Tuesday, January 27, 2015

Lean Inside a Parts Warehouse: Different Paths to Success Or Failure
by David P. Carlisle

For decades now, I have been fascinated with the Field of Dreams “build it and they will come” metaphor. I first heard it, obviously, in the movie where it sorta made sense in the context of fantasy. Next, Carl Sloane mentioned it as a reinvigoration strategy to motivate his partners in Temple, Barker, & Sloane (now Oliver Wyman) to grow the business. He majestically said, “Build it …. and they will come.” Carl was a god-like figure and that was all the Kool-Aid I needed to do his bidding.


To me, “build it and they will come” always recalls the phrase’s roots in a fantasy movie about a baseball game. This makes it a perfect metaphor when discussing business strategies. Some strategies are based in fantasy. Others are not.


That brings us to “lean”. Lean warehousing started at Toyota, and had no ties to fantasy. It combined Toyota’s approach to manufacturing with shop floor realities – largely interpreted by Tony Gomes (who now manages Honda’s NA warehouse operations).
Tony is the real thing – he talks with passion about the three lean building-blocks: process, tools & technology, and culture. Tony stresses culture.


I have argued with Tony for more than a decade, pretty much all in my head. Tony stresses each and every bullet in the culture box. With passion. I am not a purist and tend to stress the subset of bullets that work within each culture.


OK, back to the metaphor, “build it and they will come.” It is all about “it” – just what is “it”? I think Tony and I would agree on this: “it” is a combination of methods and tools that constantly evolves as a consequence of an organization’s culture.” “It”, too, reflects the organization’s culture, and “it”, too, evolves. “It” would be markedly different from culture to culture, reflecting different goals, values, constraints, and attitudes. I suspect that Honda warehouses, under Tony, look very different from the Toyota warehouses where Tony grew up.


Case in point, GM’s lean journey focused on productivity and quality, where they trudged a two-decade path from worst to best. You can see a plot of their progress in "The Story of GM’s 19-Year Ascent to Best-in-Class Warehouse Productivity.”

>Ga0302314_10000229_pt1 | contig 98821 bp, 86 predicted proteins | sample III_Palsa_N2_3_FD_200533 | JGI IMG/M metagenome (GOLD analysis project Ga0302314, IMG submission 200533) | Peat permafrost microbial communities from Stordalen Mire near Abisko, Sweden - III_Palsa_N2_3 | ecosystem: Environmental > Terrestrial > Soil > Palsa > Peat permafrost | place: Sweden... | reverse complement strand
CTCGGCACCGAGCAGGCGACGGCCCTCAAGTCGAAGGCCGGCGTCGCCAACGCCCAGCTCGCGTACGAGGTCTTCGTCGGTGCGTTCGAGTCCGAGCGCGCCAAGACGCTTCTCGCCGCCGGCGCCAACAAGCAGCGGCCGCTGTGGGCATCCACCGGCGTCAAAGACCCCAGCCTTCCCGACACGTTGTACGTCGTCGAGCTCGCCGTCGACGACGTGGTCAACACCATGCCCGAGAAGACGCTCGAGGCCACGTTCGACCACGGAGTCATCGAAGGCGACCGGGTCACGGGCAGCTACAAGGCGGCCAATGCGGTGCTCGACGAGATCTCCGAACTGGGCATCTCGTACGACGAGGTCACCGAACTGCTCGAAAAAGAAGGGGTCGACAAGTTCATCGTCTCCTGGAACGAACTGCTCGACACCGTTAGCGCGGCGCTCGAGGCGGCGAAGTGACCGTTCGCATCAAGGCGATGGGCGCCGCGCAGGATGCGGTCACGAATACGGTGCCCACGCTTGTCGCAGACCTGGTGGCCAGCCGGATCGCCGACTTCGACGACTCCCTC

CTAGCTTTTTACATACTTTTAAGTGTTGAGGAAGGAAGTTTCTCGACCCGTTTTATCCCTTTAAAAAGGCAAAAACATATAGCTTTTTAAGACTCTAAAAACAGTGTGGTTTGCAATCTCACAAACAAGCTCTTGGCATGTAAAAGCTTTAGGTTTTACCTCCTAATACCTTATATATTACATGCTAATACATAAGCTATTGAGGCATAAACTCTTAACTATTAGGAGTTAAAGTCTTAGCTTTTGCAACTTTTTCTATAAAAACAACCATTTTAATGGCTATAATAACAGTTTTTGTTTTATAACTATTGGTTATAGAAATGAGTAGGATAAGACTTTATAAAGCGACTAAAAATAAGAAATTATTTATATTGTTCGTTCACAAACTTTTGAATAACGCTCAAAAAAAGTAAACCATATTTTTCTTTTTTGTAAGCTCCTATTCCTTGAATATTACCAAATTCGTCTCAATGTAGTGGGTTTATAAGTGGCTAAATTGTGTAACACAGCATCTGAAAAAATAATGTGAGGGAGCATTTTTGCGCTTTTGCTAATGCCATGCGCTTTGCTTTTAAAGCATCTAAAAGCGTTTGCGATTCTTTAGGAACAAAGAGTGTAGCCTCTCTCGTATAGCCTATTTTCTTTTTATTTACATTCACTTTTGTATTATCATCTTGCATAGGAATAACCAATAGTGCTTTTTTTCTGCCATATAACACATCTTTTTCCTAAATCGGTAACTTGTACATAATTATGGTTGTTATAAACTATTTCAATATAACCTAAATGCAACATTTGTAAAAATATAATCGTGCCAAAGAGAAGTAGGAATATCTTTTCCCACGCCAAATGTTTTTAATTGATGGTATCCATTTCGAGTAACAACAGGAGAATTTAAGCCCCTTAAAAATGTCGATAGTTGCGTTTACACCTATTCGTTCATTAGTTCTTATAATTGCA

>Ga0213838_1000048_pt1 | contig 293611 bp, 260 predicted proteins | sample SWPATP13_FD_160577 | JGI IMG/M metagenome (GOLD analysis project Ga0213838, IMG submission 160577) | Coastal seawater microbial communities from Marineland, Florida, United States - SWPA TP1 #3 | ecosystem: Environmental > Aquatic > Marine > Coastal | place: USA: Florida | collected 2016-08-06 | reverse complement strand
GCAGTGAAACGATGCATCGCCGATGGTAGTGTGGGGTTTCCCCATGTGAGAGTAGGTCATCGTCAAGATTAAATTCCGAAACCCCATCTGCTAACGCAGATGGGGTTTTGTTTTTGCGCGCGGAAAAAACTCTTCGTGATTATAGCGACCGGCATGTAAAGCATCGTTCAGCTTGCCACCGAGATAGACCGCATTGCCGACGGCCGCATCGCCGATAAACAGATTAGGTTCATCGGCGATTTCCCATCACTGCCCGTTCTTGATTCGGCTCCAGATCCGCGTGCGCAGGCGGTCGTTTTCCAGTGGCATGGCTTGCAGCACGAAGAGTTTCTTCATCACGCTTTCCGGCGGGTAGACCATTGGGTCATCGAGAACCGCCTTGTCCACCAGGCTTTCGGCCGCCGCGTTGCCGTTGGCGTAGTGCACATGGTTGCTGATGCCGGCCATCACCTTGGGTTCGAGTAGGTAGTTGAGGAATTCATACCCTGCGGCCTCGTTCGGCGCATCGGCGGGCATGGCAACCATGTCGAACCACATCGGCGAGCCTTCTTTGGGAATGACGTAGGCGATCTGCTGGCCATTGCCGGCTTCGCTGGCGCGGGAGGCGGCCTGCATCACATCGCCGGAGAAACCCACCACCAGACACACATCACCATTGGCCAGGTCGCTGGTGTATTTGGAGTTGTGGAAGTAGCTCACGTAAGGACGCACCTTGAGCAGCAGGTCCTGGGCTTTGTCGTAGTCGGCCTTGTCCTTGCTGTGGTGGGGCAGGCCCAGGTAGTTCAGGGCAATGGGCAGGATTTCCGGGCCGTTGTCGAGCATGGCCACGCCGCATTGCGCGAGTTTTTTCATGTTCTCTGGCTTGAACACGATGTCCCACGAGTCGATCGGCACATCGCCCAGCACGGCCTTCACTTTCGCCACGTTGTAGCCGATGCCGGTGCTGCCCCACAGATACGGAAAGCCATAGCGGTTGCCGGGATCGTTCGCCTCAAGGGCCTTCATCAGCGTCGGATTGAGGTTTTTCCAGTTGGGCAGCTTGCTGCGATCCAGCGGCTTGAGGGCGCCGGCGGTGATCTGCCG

Looking inside a lean GM parts warehouse is very different from the inside of a Toyota, … or Volkswagen warehouse. VW made the climb up with a much faster pace than GM – the story is told in “Digging Deeper Into Lean at Volkswagen Group of America.”


Toyota, GM, VW, and, I suspect, Honda are all slaves to CI – continuous improvement. The only thing they might have in common is a touchstone lean graphic talking about methods, tools & technology, and culture.


Another approach to that lean field of dreams is to sloganize it. This left-most path in the above graphic is a corruption that can get all of our heads nodding and saying, “yeah, yeah, yeah.”


First, set your sightline on “lean” and announce that it is your strategy – “announce it and they will build it.” It is easy to imagine this as a top-down strategy of the George Patton variety. The marketing folks participate in a staff meeting, hear the new direction, and do what they do best: merchandise it.


Billboards everywhere. Electronic displays on the shop floor. Banners. Pages and pages on their web site. Slogans on business cards. And, pamphlets to be distributed to customers. These efforts usually stop short of specially printed books of matches.


This sort of lean strategy makes me feel uncomfortable. It reminds me of visiting a house where most of the art on the wall is of big-eyed children. What can you say?


Really, nothing. It is simply too embarrassing. And, that’s why it typically does not work. It is hard to criticize a soup label if you can’t taste the soup, or if the can is empty.


Bottom Line: If you’ve been staring at big-eyed children for a while, you might not be able to see very clearly, or assess where you are in the journey to lean. Here’s what you need to do:
  1. Look at your productivity and quality metrics versus a relevant benchmark group and assess if you are in the top (best) quintile or not. If you are in one of the bottom three quintiles, you probably are not a lean shop.
  2. If your people tell you that the benchmark metrics are irrelevant, then you probably are not a lean shop.
  3. If you suspect that you are in one of those bottom three quintiles and you see a lot of “big-eyed children” posters, slogans, and web-razzle-dazzle, then you probably are not a lean shop.
At this point, you have discovered that you are either on the journey to lean, or not. If you are not, get rid of the big-eyed children poster and merchandising. Then, get your head around the idea that lean is all about the nature and boundaries of your company culture, using appropriate methods and tools. “It” will not look exactly like anybody else’s lean derivation. In time, “it” will evolve to be your own statement of culture.


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